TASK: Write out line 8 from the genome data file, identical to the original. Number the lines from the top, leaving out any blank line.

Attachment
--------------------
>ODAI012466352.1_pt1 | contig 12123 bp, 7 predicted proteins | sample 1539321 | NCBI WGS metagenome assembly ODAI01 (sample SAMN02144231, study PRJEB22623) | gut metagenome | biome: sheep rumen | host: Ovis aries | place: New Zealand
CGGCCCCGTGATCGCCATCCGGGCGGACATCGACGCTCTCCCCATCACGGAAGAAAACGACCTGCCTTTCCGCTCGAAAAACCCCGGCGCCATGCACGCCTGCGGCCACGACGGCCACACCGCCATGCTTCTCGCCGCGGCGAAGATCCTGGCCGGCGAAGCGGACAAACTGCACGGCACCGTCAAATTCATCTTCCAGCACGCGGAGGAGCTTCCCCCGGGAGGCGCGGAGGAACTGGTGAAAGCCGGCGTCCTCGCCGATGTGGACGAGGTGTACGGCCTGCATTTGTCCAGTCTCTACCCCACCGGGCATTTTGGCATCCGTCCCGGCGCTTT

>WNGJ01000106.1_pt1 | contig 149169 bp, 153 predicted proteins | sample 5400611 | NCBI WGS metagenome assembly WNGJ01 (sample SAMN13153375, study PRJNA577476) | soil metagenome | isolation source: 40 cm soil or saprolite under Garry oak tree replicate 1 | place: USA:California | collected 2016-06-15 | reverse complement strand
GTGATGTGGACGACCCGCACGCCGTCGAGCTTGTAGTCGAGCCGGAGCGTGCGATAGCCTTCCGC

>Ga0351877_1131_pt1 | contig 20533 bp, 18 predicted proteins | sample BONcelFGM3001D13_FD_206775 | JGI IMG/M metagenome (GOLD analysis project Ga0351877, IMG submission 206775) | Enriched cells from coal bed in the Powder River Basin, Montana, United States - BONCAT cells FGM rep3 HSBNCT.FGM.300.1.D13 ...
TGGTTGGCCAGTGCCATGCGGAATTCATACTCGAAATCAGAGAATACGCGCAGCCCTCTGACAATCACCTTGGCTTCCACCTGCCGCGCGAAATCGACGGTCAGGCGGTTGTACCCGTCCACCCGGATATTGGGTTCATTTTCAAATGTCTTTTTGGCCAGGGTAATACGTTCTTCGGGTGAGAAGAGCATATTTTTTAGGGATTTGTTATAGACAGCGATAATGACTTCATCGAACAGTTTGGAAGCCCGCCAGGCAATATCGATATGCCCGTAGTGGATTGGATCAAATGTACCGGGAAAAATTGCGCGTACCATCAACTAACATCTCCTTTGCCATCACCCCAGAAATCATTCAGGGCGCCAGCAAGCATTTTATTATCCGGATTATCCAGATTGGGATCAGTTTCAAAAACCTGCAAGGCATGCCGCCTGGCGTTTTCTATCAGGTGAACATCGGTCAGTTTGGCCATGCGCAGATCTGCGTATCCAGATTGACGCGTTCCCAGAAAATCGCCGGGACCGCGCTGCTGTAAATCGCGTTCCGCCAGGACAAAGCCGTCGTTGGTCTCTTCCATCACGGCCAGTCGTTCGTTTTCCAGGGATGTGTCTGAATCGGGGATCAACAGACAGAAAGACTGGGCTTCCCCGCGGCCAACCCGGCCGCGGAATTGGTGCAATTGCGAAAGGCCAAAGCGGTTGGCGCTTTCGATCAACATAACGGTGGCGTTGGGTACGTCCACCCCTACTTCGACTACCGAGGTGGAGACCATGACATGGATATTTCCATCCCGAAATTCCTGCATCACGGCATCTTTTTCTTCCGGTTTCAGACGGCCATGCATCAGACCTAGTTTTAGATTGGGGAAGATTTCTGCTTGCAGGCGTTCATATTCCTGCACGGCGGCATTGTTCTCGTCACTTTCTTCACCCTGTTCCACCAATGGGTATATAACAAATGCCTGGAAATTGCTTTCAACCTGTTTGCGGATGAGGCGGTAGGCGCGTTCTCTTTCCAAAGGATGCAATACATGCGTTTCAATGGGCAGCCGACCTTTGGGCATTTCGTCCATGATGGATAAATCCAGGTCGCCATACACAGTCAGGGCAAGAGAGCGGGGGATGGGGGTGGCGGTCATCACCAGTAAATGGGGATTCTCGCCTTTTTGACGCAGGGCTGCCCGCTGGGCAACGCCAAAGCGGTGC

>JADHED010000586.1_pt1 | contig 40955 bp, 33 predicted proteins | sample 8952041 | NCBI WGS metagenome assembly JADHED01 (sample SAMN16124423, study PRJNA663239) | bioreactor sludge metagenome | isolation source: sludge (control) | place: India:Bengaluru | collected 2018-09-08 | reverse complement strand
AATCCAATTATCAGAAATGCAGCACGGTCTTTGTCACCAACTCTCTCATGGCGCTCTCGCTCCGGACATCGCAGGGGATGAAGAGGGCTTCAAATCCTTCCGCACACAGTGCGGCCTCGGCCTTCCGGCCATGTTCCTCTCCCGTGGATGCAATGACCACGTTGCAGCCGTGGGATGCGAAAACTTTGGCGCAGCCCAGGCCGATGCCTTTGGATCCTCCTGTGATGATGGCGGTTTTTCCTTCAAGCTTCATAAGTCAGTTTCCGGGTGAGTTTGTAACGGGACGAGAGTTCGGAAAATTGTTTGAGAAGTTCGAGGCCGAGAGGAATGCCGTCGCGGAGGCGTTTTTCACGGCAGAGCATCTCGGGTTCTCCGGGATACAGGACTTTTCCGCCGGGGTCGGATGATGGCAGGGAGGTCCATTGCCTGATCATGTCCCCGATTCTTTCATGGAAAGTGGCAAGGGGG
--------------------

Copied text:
AATCCAATTATCAGAAATGCAGCACGGTCTTTGTCACCAACTCTCTCATGGCGCTCTCGCTCCGGACATCGCAGGGGATGAAGAGGGCTTCAAATCCTTCCGCACACAGTGCGGCCTCGGCCTTCCGGCCATGTTCCTCTCCCGTGGATGCAATGACCACGTTGCAGCCGTGGGATGCGAAAACTTTGGCGCAGCCCAGGCCGATGCCTTTGGATCCTCCTGTGATGATGGCGGTTTTTCCTTCAAGCTTCATAAGTCAGTTTCCGGGTGAGTTTGTAACGGGACGAGAGTTCGGAAAATTGTTTGAGAAGTTCGAGGCCGAGAGGAATGCCGTCGCGGAGGCGTTTTTCACGGCAGAGCATCTCGGGTTCTCCGGGATACAGGACTTTTCCGCCGGGGTCGGATGATGGCAGGGAGGTCCATTGCCTGATCATGTCCCCGATTCTTTCATGGAAAGTGGCAAGGGGG